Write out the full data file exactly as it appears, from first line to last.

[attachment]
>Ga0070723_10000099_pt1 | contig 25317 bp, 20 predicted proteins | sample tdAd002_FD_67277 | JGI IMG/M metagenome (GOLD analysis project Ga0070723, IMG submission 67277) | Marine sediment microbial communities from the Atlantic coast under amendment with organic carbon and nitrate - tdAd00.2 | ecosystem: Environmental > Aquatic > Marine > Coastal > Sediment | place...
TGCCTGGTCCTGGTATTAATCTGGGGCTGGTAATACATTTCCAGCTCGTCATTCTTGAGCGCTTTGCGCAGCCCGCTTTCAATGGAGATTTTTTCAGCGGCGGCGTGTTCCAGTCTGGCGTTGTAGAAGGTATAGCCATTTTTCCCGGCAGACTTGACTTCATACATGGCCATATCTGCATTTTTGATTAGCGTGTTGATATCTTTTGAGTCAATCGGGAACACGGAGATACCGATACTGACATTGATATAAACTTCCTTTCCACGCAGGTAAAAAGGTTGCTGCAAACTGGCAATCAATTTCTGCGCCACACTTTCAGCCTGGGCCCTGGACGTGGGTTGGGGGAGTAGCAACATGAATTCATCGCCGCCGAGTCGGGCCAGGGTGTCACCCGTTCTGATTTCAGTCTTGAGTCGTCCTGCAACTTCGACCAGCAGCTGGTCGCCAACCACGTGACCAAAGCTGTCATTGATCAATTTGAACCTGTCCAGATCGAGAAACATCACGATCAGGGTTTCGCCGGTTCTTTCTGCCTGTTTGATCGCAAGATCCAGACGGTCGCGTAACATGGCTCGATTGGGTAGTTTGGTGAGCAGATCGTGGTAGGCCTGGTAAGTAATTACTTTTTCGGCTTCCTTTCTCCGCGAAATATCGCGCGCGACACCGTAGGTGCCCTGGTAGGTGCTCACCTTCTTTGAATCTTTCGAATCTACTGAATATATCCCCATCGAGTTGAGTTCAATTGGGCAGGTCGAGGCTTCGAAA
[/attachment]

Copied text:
>Ga0070723_10000099_pt1 | contig 25317 bp, 20 predicted proteins | sample tdAd002_FD_67277 | JGI IMG/M metagenome (GOLD analysis project Ga0070723, IMG submission 67277) | Marine sediment microbial communities from the Atlantic coast under amendment with organic carbon and nitrate - tdAd00.2 | ecosystem: Environmental > Aquatic > Marine > Coastal > Sediment | place...
TGCCTGGTCCTGGTATTAATCTGGGGCTGGTAATACATTTCCAGCTCGTCATTCTTGAGCGCTTTGCGCAGCCCGCTTTCAATGGAGATTTTTTCAGCGGCGGCGTGTTCCAGTCTGGCGTTGTAGAAGGTATAGCCATTTTTCCCGGCAGACTTGACTTCATACATGGCCATATCTGCATTTTTGATTAGCGTGTTGATATCTTTTGAGTCAATCGGGAACACGGAGATACCGATACTGACATTGATATAAACTTCCTTTCCACGCAGGTAAAAAGGTTGCTGCAAACTGGCAATCAATTTCTGCGCCACACTTTCAGCCTGGGCCCTGGACGTGGGTTGGGGGAGTAGCAACATGAATTCATCGCCGCCGAGTCGGGCCAGGGTGTCACCCGTTCTGATTTCAGTCTTGAGTCGTCCTGCAACTTCGACCAGCAGCTGGTCGCCAACCACGTGACCAAAGCTGTCATTGATCAATTTGAACCTGTCCAGATCGAGAAACATCACGATCAGGGTTTCGCCGGTTCTTTCTGCCTGTTTGATCGCAAGATCCAGACGGTCGCGTAACATGGCTCGATTGGGTAGTTTGGTGAGCAGATCGTGGTAGGCCTGGTAAGTAATTACTTTTTCGGCTTCCTTTCTCCGCGAAATATCGCGCGCGACACCGTAGGTGCCCTGGTAGGTGCTCACCTTCTTTGAATCTTTCGAATCTACTGAATATATCCCCATCGAGTTGAGTTCAATTGGGCAGGTCGAGGCTTCGAAA